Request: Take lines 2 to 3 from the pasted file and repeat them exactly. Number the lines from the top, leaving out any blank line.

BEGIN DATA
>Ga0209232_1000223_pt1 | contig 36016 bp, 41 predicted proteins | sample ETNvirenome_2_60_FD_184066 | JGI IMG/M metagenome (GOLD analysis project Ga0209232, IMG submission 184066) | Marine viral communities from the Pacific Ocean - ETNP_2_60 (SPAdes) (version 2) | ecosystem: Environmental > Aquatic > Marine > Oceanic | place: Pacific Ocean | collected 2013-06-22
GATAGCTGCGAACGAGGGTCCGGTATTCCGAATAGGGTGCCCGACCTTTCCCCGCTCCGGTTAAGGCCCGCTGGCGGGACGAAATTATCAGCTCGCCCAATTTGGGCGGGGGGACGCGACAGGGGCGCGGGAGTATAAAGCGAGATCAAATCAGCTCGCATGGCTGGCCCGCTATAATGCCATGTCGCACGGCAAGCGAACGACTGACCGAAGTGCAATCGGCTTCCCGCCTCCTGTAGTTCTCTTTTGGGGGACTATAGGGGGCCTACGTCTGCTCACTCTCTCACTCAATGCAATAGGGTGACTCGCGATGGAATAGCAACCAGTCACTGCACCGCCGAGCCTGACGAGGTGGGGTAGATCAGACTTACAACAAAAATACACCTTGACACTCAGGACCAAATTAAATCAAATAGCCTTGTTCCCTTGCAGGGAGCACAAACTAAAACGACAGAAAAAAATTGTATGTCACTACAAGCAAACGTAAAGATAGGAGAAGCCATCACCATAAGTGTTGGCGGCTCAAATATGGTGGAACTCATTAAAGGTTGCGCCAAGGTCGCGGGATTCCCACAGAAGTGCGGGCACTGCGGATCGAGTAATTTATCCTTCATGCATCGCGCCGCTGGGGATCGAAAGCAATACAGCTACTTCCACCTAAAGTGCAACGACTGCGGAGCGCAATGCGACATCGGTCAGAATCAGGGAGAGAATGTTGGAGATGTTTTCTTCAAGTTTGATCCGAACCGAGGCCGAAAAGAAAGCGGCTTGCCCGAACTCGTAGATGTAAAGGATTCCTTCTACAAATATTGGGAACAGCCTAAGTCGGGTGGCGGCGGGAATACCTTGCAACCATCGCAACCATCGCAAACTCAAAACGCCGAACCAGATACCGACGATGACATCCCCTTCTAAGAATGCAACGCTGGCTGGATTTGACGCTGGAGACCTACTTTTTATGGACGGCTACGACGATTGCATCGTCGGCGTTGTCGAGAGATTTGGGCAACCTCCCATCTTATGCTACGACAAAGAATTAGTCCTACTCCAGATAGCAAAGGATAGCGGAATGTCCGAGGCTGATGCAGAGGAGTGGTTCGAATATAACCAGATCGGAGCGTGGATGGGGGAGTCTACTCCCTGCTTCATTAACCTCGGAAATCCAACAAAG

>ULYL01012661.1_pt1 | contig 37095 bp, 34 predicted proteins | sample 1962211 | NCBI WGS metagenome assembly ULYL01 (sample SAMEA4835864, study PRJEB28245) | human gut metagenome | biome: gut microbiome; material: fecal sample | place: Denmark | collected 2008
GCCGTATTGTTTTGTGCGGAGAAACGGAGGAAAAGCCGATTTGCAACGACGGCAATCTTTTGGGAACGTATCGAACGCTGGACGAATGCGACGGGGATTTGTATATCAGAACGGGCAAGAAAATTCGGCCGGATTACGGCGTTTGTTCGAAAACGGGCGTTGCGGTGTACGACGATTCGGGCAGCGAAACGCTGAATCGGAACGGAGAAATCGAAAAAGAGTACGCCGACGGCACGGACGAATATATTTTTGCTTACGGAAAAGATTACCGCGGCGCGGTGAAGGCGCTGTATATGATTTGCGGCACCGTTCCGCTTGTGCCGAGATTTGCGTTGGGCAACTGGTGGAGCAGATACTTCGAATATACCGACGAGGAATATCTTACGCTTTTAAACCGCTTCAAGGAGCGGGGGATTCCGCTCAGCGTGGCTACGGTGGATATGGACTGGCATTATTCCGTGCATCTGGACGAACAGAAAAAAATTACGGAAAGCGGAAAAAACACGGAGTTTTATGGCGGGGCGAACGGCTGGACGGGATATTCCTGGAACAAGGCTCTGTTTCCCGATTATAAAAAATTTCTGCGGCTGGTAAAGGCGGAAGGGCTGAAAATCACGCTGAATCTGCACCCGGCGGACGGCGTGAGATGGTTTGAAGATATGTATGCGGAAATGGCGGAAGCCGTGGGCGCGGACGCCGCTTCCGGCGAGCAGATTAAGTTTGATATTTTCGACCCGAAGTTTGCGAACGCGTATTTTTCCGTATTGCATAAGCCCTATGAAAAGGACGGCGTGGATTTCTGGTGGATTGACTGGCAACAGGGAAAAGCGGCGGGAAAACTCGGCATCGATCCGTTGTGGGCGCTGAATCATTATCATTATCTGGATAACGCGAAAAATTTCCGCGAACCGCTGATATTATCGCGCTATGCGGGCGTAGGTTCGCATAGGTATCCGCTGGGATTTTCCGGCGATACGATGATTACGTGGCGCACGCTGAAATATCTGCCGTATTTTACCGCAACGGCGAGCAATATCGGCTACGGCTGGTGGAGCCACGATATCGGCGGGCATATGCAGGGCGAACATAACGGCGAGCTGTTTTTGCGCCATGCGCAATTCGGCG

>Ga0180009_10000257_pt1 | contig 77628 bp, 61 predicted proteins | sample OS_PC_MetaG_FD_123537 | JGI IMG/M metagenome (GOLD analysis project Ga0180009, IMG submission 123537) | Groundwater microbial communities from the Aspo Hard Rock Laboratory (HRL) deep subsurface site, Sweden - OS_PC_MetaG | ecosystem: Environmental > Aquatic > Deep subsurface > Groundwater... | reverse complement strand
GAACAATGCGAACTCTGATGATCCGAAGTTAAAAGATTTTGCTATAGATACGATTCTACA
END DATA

GATAGCTGCGAACGAGGGTCCGGTATTCCGAATAGGGTGCCCGACCTTTCCCCGCTCCGGTTAAGGCCCGCTGGCGGGACGAAATTATCAGCTCGCCCAATTTGGGCGGGGGGACGCGACAGGGGCGCGGGAGTATAAAGCGAGATCAAATCAGCTCGCATGGCTGGCCCGCTATAATGCCATGTCGCACGGCAAGCGAACGACTGACCGAAGTGCAATCGGCTTCCCGCCTCCTGTAGTTCTCTTTTGGGGGACTATAGGGGGCCTACGTCTGCTCACTCTCTCACTCAATGCAATAGGGTGACTCGCGATGGAATAGCAACCAGTCACTGCACCGCCGAGCCTGACGAGGTGGGGTAGATCAGACTTACAACAAAAATACACCTTGACACTCAGGACCAAATTAAATCAAATAGCCTTGTTCCCTTGCAGGGAGCACAAACTAAAACGACAGAAAAAAATTGTATGTCACTACAAGCAAACGTAAAGATAGGAGAAGCCATCACCATAAGTGTTGGCGGCTCAAATATGGTGGAACTCATTAAAGGTTGCGCCAAGGTCGCGGGATTCCCACAGAAGTGCGGGCACTGCGGATCGAGTAATTTATCCTTCATGCATCGCGCCGCTGGGGATCGAAAGCAATACAGCTACTTCCACCTAAAGTGCAACGACTGCGGAGCGCAATGCGACATCGGTCAGAATCAGGGAGAGAATGTTGGAGATGTTTTCTTCAAGTTTGATCCGAACCGAGGCCGAAAAGAAAGCGGCTTGCCCGAACTCGTAGATGTAAAGGATTCCTTCTACAAATATTGGGAACAGCCTAAGTCGGGTGGCGGCGGGAATACCTTGCAACCATCGCAACCATCGCAAACTCAAAACGCCGAACCAGATACCGACGATGACATCCCCTTCTAAGAATGCAACGCTGGCTGGATTTGACGCTGGAGACCTACTTTTTATGGACGGCTACGACGATTGCATCGTCGGCGTTGTCGAGAGATTTGGGCAACCTCCCATCTTATGCTACGACAAAGAATTAGTCCTACTCCAGATAGCAAAGGATAGCGGAATGTCCGAGGCTGATGCAGAGGAGTGGTTCGAATATAACCAGATCGGAGCGTGGATGGGGGAGTCTACTCCCTGCTTCATTAACCTCGGAAATCCAACAAAG

>ULYL01012661.1_pt1 | contig 37095 bp, 34 predicted proteins | sample 1962211 | NCBI WGS metagenome assembly ULYL01 (sample SAMEA4835864, study PRJEB28245) | human gut metagenome | biome: gut microbiome; material: fecal sample | place: Denmark | collected 2008